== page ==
Monday, September 14, 2009

A Chest Full Of Treasures

“Imagination is the beginning of creation. You imagine what you desire, you will what you imagine, and at last you create what you will.” George Bernard Shaw

I'd like to welcome my friend, Adina Pelle, to Over Coffee. Adina is a debut author of Ghost Words And Other Echoes. A book that New York Bestselling author, Warren Adler, calls "A true exploration of a woman's emotional and erotic life."

Ghost Words is a wonderful collection of short stories based on Adina's philosophical and geographic wanderings through life, and as a way to make sense of the many echoes of her memories. It's beautifully written and almost poetic in her use of imagery and the rhythm of her words.

Adina discusses what made her decide to write these thoughts down and then publish them. Her journey, so to speak.

I bow, like a pauper, before a chest full of treasures in front of all the writers and their books, with all their marvelous characters enchanting my imagination from an early age. Just like the small and insignificant creek later becomes the mighty Mississippi, the books I read and loved as a child started with a gentle prick to my imagination and blossomed in the splendor of my intellect later in life, especially when I started fancying the idea of being a writer myself. And honestly, as I type the word “writer” now, the surrealism of the concept makes me stop and scratch my head.

As I remember, when I was a kid, besides being extremely weird, imaginary friends and all, I hated going to sleep at night. I was absolutely convinced that everything remotely interesting in the world must happen after I go to sleep. It made perfect sense since life was boring and annoying during the day. Nobody liked chores or, creamed spinach, or scary Miss Chloe with her ugly mole on her chin flunking everybody in her chemistry class, so the way my mind rationalized it, all the fun things must be happening during the night.

Thirty or so years later, I maintain the same philosophy even though I do not mind creamed spinach now and Miss Chloe is but a vague memory. I don’t sleep at night and instead I wander around the house trying to look busy and efficient. Intellectually efficient at least as I usually write my stories at night...

And seriously, the story of my coming out from the folds of being a lonely insomniac and becoming a writer, packs in slightly more than lack of sleep.

I embarked on this road mostly by mistake: out of sheer boredom and some selfish therapeutic need to stare at my thoughts on paper or relive memories long buried away in my middle-aged cortex. This way I thought I spared my husband or my therapist, who, between you, me and the internet shivered every time I walked into his office, the agony of listening to my ramblings and trying to fix me.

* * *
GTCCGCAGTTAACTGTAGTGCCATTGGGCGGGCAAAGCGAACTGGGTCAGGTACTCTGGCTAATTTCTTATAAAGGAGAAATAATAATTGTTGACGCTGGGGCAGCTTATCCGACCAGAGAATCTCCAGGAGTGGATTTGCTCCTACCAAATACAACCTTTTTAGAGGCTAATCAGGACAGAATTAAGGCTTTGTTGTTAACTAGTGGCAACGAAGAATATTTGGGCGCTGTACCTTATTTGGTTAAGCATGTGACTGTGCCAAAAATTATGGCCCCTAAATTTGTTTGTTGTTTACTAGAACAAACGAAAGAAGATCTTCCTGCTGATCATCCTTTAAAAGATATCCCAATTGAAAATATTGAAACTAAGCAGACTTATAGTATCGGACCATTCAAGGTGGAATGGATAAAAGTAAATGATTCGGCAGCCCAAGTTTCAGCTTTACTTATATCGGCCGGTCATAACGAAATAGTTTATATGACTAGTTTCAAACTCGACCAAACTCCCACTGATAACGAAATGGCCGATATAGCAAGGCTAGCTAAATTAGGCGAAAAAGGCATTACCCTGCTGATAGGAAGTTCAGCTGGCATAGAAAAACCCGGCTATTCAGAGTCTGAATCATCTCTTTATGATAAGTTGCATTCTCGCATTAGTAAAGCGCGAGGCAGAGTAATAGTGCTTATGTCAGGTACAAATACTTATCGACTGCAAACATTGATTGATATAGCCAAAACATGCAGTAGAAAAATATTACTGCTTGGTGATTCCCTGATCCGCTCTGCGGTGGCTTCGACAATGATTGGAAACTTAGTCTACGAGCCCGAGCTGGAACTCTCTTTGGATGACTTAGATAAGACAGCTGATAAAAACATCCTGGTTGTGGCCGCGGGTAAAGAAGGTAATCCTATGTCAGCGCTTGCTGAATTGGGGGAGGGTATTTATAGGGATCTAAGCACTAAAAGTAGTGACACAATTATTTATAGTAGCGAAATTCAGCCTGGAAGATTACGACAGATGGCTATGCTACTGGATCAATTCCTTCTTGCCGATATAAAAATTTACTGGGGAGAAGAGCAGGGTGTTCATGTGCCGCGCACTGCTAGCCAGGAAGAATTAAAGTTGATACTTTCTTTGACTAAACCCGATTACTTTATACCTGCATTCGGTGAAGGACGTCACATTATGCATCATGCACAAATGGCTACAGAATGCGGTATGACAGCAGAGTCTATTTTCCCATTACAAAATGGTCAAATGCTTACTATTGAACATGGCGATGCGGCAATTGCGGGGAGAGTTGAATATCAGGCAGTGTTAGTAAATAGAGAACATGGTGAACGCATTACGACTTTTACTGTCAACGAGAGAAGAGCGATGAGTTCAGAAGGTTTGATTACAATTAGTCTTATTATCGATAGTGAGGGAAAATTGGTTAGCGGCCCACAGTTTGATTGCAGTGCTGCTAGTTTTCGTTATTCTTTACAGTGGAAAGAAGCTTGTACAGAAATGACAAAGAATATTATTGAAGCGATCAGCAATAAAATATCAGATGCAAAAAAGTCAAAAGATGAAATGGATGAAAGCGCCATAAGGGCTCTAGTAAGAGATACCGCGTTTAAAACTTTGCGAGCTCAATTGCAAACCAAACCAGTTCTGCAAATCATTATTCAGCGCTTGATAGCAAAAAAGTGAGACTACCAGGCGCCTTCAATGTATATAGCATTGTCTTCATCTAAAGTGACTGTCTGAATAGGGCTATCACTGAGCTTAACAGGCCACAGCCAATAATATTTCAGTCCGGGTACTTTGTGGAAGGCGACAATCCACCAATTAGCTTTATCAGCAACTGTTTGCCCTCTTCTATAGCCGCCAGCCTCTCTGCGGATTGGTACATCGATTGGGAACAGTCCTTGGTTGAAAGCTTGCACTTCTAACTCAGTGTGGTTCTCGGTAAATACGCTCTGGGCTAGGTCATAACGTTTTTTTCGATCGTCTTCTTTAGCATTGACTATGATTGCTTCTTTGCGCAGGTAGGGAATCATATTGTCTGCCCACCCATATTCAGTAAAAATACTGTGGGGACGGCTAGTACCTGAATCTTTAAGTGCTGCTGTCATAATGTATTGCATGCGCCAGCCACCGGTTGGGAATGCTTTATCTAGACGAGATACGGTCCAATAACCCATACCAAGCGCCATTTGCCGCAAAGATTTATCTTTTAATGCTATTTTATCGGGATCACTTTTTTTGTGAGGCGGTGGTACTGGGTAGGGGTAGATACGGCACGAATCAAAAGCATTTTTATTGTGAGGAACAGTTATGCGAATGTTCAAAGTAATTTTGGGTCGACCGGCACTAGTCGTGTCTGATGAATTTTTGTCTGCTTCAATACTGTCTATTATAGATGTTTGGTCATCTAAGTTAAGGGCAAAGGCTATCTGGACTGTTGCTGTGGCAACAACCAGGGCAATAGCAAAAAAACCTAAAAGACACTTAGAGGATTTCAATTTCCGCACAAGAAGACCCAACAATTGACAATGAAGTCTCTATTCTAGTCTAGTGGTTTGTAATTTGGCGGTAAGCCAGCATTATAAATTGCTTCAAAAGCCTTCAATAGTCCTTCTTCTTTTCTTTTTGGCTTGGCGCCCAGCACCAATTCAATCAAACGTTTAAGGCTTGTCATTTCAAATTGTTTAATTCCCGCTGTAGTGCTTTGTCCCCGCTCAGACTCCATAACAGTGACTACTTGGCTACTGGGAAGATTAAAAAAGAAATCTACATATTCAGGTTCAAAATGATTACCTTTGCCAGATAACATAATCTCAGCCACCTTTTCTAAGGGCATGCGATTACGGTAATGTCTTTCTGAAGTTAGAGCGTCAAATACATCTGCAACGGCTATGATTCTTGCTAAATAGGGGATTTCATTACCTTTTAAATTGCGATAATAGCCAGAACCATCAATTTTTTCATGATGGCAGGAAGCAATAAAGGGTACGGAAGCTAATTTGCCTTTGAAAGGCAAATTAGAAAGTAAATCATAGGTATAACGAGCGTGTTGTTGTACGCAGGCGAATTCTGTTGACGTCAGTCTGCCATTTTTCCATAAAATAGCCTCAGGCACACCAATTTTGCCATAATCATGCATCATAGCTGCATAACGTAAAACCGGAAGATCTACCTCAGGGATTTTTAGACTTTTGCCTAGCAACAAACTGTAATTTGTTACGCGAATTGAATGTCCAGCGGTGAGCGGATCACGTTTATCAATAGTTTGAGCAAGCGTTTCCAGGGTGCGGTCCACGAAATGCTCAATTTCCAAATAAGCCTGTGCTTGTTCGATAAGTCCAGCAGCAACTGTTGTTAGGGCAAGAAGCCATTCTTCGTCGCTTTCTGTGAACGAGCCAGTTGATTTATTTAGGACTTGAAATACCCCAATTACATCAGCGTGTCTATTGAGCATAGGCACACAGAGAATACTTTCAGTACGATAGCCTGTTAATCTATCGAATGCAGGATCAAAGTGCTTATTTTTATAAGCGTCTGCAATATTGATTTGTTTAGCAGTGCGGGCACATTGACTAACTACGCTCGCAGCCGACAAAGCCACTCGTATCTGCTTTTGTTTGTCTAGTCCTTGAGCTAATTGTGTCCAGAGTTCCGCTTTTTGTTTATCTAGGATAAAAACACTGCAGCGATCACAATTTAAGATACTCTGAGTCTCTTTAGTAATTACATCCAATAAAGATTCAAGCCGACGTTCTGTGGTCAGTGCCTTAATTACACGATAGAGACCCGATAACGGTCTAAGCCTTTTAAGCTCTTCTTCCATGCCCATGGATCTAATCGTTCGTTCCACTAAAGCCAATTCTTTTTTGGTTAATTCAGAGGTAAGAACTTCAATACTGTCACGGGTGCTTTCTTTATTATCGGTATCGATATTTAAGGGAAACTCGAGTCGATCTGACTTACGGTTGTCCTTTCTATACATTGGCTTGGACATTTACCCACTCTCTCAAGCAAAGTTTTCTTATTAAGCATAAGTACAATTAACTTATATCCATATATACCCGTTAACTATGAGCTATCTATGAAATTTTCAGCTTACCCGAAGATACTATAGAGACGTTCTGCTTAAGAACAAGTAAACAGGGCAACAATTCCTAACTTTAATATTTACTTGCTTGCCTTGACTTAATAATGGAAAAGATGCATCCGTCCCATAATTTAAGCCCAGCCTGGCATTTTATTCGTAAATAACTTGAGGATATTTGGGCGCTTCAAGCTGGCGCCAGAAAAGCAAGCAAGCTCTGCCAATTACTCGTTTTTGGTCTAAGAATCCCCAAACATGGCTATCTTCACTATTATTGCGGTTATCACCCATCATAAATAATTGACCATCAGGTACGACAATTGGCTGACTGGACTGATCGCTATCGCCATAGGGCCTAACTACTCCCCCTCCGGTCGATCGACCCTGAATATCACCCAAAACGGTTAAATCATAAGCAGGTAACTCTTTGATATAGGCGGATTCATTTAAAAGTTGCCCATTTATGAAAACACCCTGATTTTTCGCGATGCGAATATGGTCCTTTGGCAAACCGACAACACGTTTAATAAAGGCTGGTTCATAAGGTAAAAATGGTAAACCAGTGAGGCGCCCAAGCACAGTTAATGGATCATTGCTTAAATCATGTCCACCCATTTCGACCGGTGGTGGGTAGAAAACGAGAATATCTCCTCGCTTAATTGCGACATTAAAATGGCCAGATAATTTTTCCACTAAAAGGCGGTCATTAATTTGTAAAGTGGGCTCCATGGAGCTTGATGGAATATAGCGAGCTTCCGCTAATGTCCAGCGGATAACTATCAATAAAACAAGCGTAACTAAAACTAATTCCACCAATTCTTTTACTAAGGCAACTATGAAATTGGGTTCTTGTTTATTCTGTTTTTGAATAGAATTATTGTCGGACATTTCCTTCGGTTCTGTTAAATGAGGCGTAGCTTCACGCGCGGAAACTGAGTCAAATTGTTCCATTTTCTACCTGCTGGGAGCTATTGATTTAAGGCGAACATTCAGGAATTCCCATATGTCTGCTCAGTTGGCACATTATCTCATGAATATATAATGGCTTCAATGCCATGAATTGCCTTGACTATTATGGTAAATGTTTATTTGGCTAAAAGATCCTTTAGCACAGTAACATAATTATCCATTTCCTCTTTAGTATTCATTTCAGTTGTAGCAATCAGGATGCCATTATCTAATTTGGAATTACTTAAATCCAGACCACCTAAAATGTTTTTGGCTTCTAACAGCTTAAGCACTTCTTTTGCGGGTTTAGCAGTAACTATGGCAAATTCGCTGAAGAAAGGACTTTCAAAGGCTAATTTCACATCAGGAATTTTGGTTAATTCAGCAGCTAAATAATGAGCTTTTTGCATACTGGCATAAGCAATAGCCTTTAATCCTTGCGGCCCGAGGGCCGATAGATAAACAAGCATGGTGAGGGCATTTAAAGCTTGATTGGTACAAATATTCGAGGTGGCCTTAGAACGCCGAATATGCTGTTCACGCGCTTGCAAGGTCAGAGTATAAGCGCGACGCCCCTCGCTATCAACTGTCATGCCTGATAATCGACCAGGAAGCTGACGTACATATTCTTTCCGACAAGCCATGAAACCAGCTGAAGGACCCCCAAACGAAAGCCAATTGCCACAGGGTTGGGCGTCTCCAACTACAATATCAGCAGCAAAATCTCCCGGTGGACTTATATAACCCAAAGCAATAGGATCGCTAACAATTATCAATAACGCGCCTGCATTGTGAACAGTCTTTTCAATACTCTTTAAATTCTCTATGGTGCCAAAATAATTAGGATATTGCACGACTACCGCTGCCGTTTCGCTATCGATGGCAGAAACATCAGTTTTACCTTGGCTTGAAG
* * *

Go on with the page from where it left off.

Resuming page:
I remember the face and calm voice of my shrink while pointing out an escape into fiction as a possible panacea to all my psychological distress and boredom, be that through reading or writing.

So, immediately following that session, I went home and stared for a couple of minutes at a blank page. Soon, I managed to put some order in the chaos of my thoughts and I was flabbergasted with the result. I wrote a short essay on the art of living and I could not get enough of the sight of my own words, orderly and rather coherently lined up against the white screen of my laptop.

From that point on, the monster I created needed to be fed. My entire life has been a social and geographic pilgrimage and it didn’t take long for me to realize my true self revolved around my travels and my imagination.

Born in the same town the roman poet Ovid lived his last years and died I came to be inspired by the written word and its power from a very early age. Ovid’s Metamorphosis was always on my desk even if for a couple of years his words made little to no sense to me.

George Bernard Shaw once said, “Imagination is the beginning of creation. You imagine what you desire, you will what you imagine, and at last you create what you will.”

So there you have it. I quickly realized how I lived my entire life with the secret hope of learning the words of the universal language of human expression. How everything I did and do now starts with words and returns to being words after reaching their destination.

Just like a perfect storm, with all the details of my chagrin into place, I slowly became a committed translator of my very own and different perceptions of reality.